Microsoft Competing With...New Windows Live Suite?

Dennis Faas's picture

Continuing its merry jaunt down the road towards global assimilation, on November 6, 2007 Microsoft officially launched its new Windows Live Suite.

More of an extension than an upgrade, the new version of Live attempts to combine all of the current-generation networking tools into one. For example, it includes a Flickr-like image sharing system (Windows Live Photo Gallery) and a Myspace-like networking system (Windows Live Spaces). Additionally, the new Live has extended security options for parents, and deeper integration with Windows Vista and other Microsoft applications.

This seems like a logical and useful step for the software giant, and one that will hopefully help streamline the online activities of its customer base. After all, current estimates put the number of active Windows Live IDs at 400 million, with a Windows install base of nearly 1 billion, so it's no surprise that the strategy is to keep 'splintering' to a minimum. (Source:

However, this creates a problem: Microsoft, a traditionally off-line software company, is now venturing even farther and farther into the world of web-only applications.

For example, the new version of Live Mail includes the ability to download an application directly to your desktop which can launch the online mail service (in addition to aggregating multiple email accounts). This suddenly makes it a direct competitor with Outlook. Of course, there will still be benefits to hard drive-based inboxes, but as the online integration signalled by Live becomes more and more deeply rooted, so too will the newer options become more tempting.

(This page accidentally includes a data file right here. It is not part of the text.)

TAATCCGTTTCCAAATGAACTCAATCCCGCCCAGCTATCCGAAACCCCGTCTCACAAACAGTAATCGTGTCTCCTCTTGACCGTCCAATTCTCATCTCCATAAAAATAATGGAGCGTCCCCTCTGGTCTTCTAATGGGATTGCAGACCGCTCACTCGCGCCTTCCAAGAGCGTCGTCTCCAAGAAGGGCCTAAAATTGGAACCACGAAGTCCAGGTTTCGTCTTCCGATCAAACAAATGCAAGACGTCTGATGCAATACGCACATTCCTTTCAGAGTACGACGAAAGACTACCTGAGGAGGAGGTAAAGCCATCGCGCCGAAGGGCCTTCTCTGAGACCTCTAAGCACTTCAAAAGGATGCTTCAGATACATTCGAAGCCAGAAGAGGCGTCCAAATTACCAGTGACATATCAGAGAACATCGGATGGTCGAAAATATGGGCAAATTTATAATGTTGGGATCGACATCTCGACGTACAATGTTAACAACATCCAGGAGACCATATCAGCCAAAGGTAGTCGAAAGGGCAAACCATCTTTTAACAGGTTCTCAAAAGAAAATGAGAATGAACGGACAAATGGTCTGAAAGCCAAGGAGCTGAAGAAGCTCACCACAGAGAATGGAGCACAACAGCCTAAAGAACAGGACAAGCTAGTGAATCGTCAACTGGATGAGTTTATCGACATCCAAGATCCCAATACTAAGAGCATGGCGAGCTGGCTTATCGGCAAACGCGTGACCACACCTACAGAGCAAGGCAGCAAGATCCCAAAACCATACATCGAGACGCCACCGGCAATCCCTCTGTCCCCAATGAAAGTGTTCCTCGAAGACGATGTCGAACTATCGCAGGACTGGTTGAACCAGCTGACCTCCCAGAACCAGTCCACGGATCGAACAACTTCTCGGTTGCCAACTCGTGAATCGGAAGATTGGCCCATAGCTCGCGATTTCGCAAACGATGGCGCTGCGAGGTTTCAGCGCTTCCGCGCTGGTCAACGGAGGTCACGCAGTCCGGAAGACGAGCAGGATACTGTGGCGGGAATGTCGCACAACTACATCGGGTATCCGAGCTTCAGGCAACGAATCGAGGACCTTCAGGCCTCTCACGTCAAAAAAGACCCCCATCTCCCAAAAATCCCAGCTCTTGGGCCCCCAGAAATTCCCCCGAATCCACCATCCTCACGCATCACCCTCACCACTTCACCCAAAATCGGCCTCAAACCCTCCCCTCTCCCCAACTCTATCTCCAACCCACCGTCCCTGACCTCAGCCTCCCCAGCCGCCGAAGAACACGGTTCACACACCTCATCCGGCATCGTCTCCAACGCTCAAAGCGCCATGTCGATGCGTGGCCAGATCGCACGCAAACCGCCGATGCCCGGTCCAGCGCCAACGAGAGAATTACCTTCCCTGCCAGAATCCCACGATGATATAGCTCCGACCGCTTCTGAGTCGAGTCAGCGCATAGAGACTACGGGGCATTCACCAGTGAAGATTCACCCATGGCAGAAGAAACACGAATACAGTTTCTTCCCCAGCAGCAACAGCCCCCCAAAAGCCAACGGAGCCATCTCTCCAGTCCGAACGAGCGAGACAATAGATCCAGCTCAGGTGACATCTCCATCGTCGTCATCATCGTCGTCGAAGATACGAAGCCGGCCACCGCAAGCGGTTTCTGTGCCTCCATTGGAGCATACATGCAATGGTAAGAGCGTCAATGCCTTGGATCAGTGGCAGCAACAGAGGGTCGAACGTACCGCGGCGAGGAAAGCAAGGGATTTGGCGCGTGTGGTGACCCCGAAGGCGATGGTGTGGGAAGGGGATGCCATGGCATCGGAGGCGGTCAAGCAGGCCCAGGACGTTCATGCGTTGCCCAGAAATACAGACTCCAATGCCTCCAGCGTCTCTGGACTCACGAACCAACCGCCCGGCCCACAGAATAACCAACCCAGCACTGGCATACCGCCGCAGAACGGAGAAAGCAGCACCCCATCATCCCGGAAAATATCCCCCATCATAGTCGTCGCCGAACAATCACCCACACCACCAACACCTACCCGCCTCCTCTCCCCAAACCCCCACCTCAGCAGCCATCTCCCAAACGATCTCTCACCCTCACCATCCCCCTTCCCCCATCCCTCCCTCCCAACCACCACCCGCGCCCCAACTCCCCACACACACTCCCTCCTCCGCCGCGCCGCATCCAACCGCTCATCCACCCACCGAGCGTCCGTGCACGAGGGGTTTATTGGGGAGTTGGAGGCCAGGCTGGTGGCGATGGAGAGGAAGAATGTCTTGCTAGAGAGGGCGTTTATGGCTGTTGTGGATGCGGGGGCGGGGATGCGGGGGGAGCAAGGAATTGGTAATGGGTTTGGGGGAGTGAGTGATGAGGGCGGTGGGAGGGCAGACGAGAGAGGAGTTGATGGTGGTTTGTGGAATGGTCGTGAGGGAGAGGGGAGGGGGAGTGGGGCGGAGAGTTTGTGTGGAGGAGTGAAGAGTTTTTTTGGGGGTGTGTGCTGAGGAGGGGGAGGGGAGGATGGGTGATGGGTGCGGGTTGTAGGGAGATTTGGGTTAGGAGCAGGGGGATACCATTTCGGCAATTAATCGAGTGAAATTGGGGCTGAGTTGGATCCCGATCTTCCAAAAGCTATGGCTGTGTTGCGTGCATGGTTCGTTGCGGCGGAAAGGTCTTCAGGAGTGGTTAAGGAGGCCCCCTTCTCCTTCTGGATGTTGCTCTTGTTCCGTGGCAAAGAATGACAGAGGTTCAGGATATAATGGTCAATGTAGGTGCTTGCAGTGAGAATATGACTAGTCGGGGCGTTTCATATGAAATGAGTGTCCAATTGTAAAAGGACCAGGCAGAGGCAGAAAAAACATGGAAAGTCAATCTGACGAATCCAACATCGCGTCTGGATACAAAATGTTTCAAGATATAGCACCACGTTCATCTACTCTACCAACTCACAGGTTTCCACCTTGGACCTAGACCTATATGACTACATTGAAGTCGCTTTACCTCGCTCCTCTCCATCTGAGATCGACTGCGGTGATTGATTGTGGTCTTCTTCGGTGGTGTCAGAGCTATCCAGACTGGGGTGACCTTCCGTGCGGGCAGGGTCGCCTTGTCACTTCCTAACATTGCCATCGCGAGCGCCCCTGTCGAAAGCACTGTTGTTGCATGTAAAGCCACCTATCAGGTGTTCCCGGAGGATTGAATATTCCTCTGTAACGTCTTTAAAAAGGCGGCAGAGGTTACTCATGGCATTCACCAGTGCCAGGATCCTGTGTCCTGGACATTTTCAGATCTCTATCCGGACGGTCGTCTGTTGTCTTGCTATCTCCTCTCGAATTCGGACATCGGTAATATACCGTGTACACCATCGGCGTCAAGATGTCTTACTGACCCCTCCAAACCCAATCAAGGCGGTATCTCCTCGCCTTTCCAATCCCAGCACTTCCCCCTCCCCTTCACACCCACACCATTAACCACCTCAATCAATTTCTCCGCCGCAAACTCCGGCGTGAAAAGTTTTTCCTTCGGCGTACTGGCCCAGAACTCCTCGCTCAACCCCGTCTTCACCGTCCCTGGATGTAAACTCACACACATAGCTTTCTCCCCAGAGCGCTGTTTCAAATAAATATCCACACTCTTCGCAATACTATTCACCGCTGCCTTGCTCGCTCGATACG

One of Microsoft's executives, Chris Jones, knows that the key to staying competitive is to create online applications which supplement, rather than replace, their traditional software.

"Most people connect to the Internet using a Windows PC," says Jones. "Most people use Internet Explorer. Many people use Office. We have lots of Hotmail users and lots of [instant messaging] users. If we just stitch it together and remove the seams, what an opportunity we have." (Source: Zdnet News)

What an opportunity indeed, given that greater integration will create more avenues for advertising. Add that to the fact that Microsoft sees the market for online advertising doubling in size in three years, and the new Windows Live isn't just an extension for users, but potentially huge advertising revenue booster.

Chant it with me now, "All your base are belong to [Microsoft]..."

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